Full Text

7th Circuit Court of Appeals

Case Name: Staci Harrington, et al. v. Nancy A. Berryhill

Case No.: 17-3179

Officials: KANNE, SYKES, and ST. EVE, Circuit Judges

Focus: Statutory Interpretation Treasury Offset Program Statutory Fee Awards

The Commissioner of Social Security separately denied benefits to Staci Harrington and Andrew Banks. Both individuals sought judicial review of those decisions. To that end, each separately engaged the services of The de la Torre Law Office LLC, which agreed to represent them in federal court. In exchange, the two plaintiffs assigned to counsel any legal fees to which they might be entitled under the Equal Access to Justice Act ("EAJA"), 28 U.S.C. 2412(d). After successfully prosecuting their cases, the plaintiffs obtained the statutory fee awards.

But that was not the end of the story. The Treasury Department, which had the responsibility of processing the payments, determined that both litigants had outstanding debts to various government entities. Rather than paying out the fees directly, it reduced the litigants' debts by equal amounts under the Treasury Offset Program, 31 C.F.R. 285. The attorneys received nothing. In response, the parties brought these appeals, which we have consolidated because they pose the same legal questions. See Harrington v. Berryhill, 876 F.3d 889 (7th Cir. 2017). We believe it would be imprudent to entertain new administrative claims that are only minimally related to the judgments, so we decline to exercise ancillary jurisdiction over the plaintiffs' collateral challenges to the regulations and instead affirm the district courts' judgments.

Affirmed

Full Text

7th Circuit Court of Appeals

Case Name: Nicholas Webb v. Michael Frawley

Case No.: 18-1607

Officials: WOOD, Chief Judge, and FLAUM and HAMILTON, Circuit Judges.

Focus: Employment Contract Wrongful Termination

Plaintiff-appellant Nicholas Webb sued defendant-appellee Michael Frawley for tortiously interfering with his employment contract and for knowingly misrepresenting company policy, both of which resulted in Webb's termination. The district court granted Frawley's motion to dismiss Webb's claims. Webb appeals that decision. For the reasons that follow, we affirm the judgment of the district court.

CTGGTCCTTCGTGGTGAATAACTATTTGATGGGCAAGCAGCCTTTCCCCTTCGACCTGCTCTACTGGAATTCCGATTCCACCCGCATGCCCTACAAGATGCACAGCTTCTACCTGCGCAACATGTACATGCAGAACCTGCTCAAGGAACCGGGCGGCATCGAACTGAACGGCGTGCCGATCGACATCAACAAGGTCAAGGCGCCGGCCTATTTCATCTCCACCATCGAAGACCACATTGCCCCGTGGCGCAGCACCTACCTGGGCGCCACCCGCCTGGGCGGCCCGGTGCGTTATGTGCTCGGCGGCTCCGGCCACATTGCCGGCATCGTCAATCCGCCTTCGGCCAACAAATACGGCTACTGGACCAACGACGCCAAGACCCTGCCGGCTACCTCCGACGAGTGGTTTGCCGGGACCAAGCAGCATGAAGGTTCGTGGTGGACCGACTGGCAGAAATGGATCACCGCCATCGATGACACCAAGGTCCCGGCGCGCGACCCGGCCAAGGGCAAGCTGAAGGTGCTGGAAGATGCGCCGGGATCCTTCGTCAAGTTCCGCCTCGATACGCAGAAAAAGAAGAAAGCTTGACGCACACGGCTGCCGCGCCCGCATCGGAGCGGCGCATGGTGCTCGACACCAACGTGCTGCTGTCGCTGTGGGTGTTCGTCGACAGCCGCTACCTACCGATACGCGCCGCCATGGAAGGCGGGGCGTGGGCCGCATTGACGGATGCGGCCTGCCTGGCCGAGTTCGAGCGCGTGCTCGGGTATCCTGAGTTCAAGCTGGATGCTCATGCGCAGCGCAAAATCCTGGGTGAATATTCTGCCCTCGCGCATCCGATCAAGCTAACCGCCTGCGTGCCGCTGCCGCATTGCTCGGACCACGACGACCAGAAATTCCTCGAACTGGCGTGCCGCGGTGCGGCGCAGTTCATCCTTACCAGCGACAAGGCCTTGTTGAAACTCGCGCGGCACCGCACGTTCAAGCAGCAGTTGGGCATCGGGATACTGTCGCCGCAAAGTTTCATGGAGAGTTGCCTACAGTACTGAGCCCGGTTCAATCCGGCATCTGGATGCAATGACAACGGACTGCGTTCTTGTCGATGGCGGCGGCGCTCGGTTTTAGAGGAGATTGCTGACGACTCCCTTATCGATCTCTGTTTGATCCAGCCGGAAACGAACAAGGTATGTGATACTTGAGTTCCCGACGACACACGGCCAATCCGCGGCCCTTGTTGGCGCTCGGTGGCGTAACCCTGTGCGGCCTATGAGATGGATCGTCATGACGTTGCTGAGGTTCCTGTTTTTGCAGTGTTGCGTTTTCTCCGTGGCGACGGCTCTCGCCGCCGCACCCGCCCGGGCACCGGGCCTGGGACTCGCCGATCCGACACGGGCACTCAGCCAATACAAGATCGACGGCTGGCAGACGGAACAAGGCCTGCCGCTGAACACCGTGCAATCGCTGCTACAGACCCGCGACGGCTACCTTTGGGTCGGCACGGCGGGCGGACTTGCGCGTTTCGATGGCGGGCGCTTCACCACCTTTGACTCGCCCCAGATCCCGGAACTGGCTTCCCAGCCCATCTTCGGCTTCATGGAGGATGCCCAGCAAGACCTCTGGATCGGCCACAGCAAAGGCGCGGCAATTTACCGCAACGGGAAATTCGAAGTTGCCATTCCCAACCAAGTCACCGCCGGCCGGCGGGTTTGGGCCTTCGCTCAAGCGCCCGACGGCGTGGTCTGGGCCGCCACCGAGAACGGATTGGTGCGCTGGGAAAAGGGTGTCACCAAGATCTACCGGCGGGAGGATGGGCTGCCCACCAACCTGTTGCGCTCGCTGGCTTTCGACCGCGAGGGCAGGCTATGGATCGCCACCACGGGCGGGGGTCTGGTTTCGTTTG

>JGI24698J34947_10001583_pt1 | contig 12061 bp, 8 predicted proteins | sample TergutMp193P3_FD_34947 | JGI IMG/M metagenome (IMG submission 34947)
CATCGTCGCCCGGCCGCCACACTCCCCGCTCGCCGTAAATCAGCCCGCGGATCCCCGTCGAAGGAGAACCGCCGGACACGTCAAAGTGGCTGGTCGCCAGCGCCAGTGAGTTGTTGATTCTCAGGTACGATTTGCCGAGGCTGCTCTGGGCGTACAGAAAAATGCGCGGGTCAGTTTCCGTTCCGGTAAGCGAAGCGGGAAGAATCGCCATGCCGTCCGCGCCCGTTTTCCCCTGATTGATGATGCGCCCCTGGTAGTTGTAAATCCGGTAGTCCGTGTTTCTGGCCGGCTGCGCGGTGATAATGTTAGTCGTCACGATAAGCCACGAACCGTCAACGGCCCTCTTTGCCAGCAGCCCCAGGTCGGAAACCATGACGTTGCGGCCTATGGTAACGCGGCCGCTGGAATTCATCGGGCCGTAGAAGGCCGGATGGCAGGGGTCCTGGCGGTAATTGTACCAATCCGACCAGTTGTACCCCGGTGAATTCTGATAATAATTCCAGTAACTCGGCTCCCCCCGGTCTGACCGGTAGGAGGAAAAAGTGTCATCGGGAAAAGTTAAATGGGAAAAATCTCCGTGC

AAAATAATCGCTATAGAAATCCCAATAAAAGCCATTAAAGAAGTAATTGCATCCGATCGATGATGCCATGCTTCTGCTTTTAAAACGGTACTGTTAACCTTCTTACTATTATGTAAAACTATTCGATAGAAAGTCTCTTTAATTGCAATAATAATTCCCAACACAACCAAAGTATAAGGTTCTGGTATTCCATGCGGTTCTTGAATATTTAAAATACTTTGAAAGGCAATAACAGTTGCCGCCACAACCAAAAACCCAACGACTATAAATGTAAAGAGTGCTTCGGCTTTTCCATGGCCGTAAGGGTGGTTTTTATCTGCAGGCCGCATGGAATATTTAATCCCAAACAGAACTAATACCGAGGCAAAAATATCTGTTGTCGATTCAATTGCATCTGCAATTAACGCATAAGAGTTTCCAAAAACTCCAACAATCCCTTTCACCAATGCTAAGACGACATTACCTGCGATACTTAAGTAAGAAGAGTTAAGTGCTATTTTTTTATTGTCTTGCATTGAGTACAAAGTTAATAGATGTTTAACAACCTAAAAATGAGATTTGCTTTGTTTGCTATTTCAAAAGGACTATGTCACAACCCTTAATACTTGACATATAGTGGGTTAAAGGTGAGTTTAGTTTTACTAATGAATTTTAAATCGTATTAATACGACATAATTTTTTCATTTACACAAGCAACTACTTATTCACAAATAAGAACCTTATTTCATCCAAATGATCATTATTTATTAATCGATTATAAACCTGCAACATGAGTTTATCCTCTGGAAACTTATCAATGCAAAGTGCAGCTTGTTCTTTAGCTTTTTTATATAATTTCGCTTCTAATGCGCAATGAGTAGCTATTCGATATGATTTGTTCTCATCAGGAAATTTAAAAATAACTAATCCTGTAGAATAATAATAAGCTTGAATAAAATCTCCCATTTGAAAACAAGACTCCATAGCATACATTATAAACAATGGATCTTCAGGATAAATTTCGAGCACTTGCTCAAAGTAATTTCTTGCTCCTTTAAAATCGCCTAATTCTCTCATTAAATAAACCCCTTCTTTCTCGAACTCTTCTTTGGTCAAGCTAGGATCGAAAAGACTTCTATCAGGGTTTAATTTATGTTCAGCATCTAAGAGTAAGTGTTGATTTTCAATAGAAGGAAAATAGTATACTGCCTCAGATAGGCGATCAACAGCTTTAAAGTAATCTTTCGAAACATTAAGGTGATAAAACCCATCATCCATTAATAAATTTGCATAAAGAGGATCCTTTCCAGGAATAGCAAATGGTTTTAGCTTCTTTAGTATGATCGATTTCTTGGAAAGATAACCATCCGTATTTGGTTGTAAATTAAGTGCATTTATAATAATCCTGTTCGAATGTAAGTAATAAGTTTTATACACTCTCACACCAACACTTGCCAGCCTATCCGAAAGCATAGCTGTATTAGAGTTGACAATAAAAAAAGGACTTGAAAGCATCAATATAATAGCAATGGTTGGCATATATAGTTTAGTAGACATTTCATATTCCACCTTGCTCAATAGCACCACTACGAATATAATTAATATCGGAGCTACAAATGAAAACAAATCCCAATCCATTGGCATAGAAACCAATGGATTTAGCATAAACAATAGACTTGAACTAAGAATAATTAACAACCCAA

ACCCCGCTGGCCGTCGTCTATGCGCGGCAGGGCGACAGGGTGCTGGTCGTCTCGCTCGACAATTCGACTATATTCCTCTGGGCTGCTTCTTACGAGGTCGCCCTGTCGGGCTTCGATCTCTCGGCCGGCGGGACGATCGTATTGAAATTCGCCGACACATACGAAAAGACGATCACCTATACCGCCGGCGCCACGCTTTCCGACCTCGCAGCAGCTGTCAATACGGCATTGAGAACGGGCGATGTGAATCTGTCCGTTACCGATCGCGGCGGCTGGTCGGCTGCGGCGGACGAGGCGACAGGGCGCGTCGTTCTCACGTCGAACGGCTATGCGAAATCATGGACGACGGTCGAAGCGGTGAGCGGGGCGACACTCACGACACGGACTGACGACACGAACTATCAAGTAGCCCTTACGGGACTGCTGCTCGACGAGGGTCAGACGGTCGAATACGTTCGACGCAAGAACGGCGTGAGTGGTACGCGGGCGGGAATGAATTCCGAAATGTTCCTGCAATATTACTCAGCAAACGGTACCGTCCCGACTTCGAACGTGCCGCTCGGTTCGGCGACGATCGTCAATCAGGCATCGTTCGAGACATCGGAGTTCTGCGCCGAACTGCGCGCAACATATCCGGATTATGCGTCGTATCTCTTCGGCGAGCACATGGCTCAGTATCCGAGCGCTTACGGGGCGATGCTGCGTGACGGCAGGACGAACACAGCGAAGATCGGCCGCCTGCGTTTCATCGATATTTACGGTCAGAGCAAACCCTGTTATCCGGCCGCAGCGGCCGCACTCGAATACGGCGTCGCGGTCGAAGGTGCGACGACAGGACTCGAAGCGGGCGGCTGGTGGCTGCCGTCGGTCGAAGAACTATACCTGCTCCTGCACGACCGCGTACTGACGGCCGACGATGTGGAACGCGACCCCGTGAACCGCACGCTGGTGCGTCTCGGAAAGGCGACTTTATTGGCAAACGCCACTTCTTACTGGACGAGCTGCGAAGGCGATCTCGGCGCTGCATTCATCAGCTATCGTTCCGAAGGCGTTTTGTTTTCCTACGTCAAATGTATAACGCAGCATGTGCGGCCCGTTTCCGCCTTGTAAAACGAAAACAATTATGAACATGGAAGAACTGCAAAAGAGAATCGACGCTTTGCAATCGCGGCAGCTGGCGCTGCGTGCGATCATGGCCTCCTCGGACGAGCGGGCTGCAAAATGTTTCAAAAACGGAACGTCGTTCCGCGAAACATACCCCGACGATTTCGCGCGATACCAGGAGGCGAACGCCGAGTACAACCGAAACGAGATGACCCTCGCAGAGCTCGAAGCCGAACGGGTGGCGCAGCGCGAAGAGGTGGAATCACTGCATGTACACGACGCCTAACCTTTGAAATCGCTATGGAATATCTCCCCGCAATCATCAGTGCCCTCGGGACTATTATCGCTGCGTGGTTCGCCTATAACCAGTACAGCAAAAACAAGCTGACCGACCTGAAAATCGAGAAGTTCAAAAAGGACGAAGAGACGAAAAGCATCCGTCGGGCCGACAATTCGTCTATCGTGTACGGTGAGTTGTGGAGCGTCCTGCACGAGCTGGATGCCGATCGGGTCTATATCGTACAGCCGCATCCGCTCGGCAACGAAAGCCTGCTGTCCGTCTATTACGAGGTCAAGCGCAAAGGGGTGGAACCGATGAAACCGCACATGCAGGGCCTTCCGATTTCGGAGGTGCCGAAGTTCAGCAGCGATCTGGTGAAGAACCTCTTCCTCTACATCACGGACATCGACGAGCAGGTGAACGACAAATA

Affirmed

Full Text

7th Circuit Court of Appeals

Case Name: Robbie J. Perry, et al. v. Coles County, Illinois,

Case No.: 17-3615

Officials: FLAUM, MANION, and SYKES, Circuit Judges.

Focus: 14th Amendment Violation Commercial and Industrial Property Tax

Robbie J. Perry and James Rex Dukeman, on behalf of themselves and others similarly situated, sued Coles County, Illinois for placing a disproportionate tax on commercial and industrial properties in Mattoon Township in violation of the Equal Protection Clause of the Fourteenth Amendment. The district court dismissed plaintiffs' claims based on the comity doctrine, and plaintiffs appeal. For the reasons stated below, we affirm.

Affirmed

Full Text

7th Circuit Court of Appeals

Case Name: Barry Dayton v. Oakton Community College, et al.

Case No.: 18-1668

Officials: FLAUM, MANION, and SYKES, Circuit Judges.

Focus: Statutory Interpretation ADEA

Traditionally, Oakton Community College employed retired state employees as part-time and adjunct faculty. But in November 2014, Oakton changed its hiring practices so that as of July 1, 2015, Oakton...

To continue reading

FREE SIGN UP